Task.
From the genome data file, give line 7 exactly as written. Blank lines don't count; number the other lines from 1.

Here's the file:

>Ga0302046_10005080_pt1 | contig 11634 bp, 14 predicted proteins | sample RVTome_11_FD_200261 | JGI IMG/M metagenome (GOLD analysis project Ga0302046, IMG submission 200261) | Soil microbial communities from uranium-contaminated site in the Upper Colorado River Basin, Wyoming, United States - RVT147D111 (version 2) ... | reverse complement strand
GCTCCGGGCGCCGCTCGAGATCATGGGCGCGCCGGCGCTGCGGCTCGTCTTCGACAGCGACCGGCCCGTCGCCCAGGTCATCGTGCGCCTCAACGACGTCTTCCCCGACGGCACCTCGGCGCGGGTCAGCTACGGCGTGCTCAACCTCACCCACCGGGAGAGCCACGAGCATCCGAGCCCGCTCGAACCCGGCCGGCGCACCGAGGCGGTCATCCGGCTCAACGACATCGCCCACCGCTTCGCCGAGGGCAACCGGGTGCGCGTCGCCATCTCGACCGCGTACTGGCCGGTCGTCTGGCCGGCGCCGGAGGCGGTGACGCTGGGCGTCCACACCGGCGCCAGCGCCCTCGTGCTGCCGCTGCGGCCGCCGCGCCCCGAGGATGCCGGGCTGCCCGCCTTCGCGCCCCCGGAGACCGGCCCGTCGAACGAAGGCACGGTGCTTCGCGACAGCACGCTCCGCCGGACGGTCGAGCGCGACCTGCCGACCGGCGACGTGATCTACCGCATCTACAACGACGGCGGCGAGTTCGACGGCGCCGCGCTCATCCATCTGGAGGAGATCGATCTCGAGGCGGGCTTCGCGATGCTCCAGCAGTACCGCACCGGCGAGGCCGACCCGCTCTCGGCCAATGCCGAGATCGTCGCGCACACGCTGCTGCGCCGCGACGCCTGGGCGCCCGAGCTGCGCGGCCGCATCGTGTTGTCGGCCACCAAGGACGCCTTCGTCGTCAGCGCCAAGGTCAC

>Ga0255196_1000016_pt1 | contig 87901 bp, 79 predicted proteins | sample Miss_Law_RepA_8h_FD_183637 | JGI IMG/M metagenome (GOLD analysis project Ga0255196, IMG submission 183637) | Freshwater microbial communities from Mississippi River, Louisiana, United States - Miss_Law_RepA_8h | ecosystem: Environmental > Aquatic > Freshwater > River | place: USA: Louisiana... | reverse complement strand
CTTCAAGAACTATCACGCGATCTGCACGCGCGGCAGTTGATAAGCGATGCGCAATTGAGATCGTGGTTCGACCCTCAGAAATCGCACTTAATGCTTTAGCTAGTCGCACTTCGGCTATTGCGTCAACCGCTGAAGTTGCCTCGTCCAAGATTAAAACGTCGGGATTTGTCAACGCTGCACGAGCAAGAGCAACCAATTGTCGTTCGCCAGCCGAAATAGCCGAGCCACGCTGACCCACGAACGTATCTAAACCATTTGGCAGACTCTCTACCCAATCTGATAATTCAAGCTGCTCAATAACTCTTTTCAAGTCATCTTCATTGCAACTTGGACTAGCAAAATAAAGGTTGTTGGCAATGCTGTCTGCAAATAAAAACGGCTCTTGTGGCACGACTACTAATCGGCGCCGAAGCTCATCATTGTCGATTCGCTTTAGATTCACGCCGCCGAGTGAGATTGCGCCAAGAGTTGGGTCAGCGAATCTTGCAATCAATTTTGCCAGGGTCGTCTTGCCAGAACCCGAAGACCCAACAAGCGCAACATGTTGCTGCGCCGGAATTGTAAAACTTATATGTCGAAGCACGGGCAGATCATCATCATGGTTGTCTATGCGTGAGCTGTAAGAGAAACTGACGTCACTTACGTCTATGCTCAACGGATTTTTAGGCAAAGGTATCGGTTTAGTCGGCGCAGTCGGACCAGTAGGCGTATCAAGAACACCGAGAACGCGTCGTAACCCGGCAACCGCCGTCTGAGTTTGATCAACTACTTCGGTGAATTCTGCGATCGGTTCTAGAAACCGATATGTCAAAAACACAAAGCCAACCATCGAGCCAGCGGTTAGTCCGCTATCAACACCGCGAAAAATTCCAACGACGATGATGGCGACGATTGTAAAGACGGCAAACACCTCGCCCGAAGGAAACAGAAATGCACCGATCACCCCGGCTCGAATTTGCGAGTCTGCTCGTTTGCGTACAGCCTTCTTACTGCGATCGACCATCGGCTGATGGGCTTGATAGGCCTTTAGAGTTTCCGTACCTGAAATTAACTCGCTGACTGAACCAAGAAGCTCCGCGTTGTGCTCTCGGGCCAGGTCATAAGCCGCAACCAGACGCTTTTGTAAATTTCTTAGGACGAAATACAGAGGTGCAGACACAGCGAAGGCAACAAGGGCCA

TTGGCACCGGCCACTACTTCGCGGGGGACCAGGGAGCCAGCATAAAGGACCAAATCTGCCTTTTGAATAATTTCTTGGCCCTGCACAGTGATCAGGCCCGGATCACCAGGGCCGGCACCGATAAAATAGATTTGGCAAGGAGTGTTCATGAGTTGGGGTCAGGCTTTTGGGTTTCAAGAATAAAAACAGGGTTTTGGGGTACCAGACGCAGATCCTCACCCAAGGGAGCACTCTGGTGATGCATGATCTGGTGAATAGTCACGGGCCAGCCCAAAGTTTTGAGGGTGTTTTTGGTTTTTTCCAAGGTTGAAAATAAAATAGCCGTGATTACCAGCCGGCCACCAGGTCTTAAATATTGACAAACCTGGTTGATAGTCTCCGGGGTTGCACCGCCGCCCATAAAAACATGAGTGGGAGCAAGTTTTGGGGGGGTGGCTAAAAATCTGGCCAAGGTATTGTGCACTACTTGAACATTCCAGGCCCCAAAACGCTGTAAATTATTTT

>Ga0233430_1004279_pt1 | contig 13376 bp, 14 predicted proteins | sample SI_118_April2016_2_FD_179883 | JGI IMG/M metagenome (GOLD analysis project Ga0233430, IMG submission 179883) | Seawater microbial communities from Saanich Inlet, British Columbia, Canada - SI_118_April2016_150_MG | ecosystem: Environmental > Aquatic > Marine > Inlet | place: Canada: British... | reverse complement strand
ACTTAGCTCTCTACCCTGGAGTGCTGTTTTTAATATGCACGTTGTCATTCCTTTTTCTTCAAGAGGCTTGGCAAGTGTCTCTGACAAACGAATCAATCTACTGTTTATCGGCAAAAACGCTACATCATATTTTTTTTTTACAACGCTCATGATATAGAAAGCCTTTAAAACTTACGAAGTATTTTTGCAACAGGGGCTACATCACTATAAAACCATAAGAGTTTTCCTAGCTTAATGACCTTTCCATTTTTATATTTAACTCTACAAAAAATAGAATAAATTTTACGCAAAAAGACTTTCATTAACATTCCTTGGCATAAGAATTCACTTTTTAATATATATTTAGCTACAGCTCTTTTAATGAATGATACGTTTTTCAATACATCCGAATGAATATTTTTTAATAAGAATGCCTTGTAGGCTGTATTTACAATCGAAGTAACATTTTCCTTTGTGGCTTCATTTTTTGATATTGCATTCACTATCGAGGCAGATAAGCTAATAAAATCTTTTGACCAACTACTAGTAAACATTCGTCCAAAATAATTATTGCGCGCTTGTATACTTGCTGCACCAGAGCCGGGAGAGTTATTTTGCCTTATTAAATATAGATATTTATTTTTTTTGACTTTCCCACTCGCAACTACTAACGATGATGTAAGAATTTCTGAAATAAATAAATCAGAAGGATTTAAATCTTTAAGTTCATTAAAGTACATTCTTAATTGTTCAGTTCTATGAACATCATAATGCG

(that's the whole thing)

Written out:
ACTTAGCTCTCTACCCTGGAGTGCTGTTTTTAATATGCACGTTGTCATTCCTTTTTCTTCAAGAGGCTTGGCAAGTGTCTCTGACAAACGAATCAATCTACTGTTTATCGGCAAAAACGCTACATCATATTTTTTTTTTACAACGCTCATGATATAGAAAGCCTTTAAAACTTACGAAGTATTTTTGCAACAGGGGCTACATCACTATAAAACCATAAGAGTTTTCCTAGCTTAATGACCTTTCCATTTTTATATTTAACTCTACAAAAAATAGAATAAATTTTACGCAAAAAGACTTTCATTAACATTCCTTGGCATAAGAATTCACTTTTTAATATATATTTAGCTACAGCTCTTTTAATGAATGATACGTTTTTCAATACATCCGAATGAATATTTTTTAATAAGAATGCCTTGTAGGCTGTATTTACAATCGAAGTAACATTTTCCTTTGTGGCTTCATTTTTTGATATTGCATTCACTATCGAGGCAGATAAGCTAATAAAATCTTTTGACCAACTACTAGTAAACATTCGTCCAAAATAATTATTGCGCGCTTGTATACTTGCTGCACCAGAGCCGGGAGAGTTATTTTGCCTTATTAAATATAGATATTTATTTTTTTTGACTTTCCCACTCGCAACTACTAACGATGATGTAAGAATTTCTGAAATAAATAAATCAGAAGGATTTAAATCTTTAAGTTCATTAAAGTACATTCTTAATTGTTCAGTTCTATGAACATCATAATGCG